Youngstown's second federal courthouse crumbling already



The Nathaniel R. Jones Federal Building and U.S. Courthouse, 10 E. Commerce St., cost $16.1 million to build when it opened in 2002.

Less than nine years later, however, the 52,240-square-foot building and its parking lot are undergoing more than $1.3 million in improvements that experts say were necessitated by questionable construction work that included improperly

installed fascia and an improper concrete mix.

“I find it astonishing that it requires that much maintenance so early,” said retired U.S. Bankruptcy Judge William Bodoh, who was

engaged in the building’s planning and design and had court there from its opening until his retirement in January 2004.

The U.S. General Services Administration, which manages federally owned buildings, blames construction deficiencies for some of the problems at the federal courthouse, which is partially enshrouded in scaffolding and adjoined by a parking lot that is closed for replacement.

The GSA is “diligently studying” the causes of the deficiencies that have occurred within the first nine years of the building’s life and exploring potential legal remedies for the work performed, said Gail Montenegro, a GSA public-affairs officer.

She noted, however, “Because the building is almost 10 years old, it is no longer covered under original construction or design warranties.”

Two major projects began in April and are expected to take six months to complete at the building, which houses U.S. Bankruptcy Court and IRS, GSA, U.S. Drug Enforcement Administration, U.S. Marshals Service and Federal Protective Service offices.

Those projects are a facade-repair effort and the parking lot replacement and drainage-improvement effort. A third project is tying the building’s lighting into the building automation system.

The building is named for Youngstown native Nathaniel R. Jones, retired judge of the Cincinnati-based 6th U.S. Circuit Court of Appeals.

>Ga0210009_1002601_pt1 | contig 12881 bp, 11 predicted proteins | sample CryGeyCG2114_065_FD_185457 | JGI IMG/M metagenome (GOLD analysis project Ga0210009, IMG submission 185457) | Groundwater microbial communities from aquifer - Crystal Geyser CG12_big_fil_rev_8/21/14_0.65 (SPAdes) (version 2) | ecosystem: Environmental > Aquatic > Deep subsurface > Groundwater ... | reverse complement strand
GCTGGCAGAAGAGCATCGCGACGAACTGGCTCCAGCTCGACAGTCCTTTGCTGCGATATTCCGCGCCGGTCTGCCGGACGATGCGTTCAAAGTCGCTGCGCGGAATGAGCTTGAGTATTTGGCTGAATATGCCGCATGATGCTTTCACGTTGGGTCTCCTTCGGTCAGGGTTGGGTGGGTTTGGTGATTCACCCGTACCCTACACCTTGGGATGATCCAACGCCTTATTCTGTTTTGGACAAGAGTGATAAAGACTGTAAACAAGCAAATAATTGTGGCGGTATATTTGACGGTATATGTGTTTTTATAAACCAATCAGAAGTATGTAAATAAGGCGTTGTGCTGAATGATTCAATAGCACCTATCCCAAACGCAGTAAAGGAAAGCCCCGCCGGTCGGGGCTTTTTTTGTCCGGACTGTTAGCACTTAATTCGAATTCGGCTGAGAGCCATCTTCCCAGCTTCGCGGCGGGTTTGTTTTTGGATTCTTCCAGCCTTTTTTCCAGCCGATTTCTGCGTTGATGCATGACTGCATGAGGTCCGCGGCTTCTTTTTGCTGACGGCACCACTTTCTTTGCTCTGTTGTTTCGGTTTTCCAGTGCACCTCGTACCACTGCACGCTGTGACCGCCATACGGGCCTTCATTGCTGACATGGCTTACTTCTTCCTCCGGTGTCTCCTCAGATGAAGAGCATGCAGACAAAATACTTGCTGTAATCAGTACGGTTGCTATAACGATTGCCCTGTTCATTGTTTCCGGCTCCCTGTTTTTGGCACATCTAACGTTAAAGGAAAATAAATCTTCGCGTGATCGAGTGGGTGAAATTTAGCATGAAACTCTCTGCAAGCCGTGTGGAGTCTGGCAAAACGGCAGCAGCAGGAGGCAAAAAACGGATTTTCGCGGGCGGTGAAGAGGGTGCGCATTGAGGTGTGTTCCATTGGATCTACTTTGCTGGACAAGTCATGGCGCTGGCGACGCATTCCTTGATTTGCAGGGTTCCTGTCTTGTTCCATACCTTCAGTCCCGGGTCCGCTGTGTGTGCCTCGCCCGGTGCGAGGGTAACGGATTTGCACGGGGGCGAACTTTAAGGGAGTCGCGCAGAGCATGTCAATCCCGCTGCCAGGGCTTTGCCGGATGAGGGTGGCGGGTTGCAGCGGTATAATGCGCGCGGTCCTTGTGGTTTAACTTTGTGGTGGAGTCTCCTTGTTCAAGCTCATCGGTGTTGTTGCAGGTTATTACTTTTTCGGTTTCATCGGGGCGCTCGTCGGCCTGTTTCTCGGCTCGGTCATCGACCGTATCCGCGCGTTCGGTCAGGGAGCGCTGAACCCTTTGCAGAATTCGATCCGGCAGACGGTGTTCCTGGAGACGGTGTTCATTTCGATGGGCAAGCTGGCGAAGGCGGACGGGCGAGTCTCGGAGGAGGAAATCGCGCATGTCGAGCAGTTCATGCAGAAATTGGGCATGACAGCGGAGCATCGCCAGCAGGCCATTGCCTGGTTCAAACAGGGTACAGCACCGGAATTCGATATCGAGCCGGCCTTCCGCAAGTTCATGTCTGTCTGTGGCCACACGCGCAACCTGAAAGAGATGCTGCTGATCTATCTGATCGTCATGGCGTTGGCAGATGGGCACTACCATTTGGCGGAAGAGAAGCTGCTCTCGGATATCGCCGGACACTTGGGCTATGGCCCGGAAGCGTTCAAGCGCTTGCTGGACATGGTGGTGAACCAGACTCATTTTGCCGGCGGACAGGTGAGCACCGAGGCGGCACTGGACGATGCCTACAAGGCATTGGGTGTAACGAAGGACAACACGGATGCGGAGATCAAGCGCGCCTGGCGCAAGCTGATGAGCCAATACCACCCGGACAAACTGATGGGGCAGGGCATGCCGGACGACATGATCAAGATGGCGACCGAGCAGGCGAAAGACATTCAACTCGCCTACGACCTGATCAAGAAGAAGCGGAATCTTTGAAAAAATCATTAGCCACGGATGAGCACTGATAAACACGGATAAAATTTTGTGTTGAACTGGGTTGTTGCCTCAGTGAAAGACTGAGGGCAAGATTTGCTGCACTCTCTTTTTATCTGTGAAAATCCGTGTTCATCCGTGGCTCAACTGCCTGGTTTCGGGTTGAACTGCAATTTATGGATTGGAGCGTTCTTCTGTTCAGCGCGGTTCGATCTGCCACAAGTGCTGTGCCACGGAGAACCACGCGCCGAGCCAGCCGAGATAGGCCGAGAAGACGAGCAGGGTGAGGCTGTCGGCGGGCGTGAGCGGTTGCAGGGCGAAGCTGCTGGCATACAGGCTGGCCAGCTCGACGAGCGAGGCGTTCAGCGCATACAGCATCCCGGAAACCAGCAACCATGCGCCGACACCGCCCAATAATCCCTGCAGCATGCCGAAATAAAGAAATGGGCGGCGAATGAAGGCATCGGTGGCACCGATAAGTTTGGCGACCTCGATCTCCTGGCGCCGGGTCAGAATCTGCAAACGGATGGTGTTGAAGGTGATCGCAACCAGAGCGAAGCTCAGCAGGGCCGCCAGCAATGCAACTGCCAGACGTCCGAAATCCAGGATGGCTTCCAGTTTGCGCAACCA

Judge Bodoh said he was favorably impressed with Robert A.M. Stern Associates of New York City, the architectural firm that did the conceptual design for the building, based on other buildings the firm had designed. A Stern representative referred Vindicator inquiries to the GSA.

Despite its early need for repairs, Judge Bodoh said the building “almost perfectly” suited the needs of his court while he was one of the busiest bankruptcy judges in the country.

The $823,511 project to repair the exterior masonry began April 11, with Terrain Contracting Inc. of Steubenville as the contractor.

That project is needed because some of the facade is showing wear, including cracking due to water infiltration, said Neil F. Omansky, a GSA communications specialist.

Rainwater froze and expanded cracks in the building’s facade, explained Montenegro.

“The cracking facade is due to the manner in which the decorative fascia was attached to the building or anchored to the building, as well as improperly installed flashing,” Montenegro said.

Flashings are sheets of metal or other material used to weatherproof joints and edges in construction.

“While not unprecedented, the quantity of repairs is rather extensive for a building of this age,” said Larry Hennessey, project manager for Westlake, Reed and Leskosky, the Cleveland architectural firm designing and overseeing the remedial work.

“The brick and cast stone were not properly supported with the concrete anchors, and flashings were not installed correctly,” Hennessey said.

Terrain Contracting is removing and reinstalling the cracked artificial cast stone using the correct anchors and repairing deficient flashings, Hennessey explained.

In the brick portions of the facade, where brick veneer is cracked, the contractor is removing and replacing the brick veneer, he said.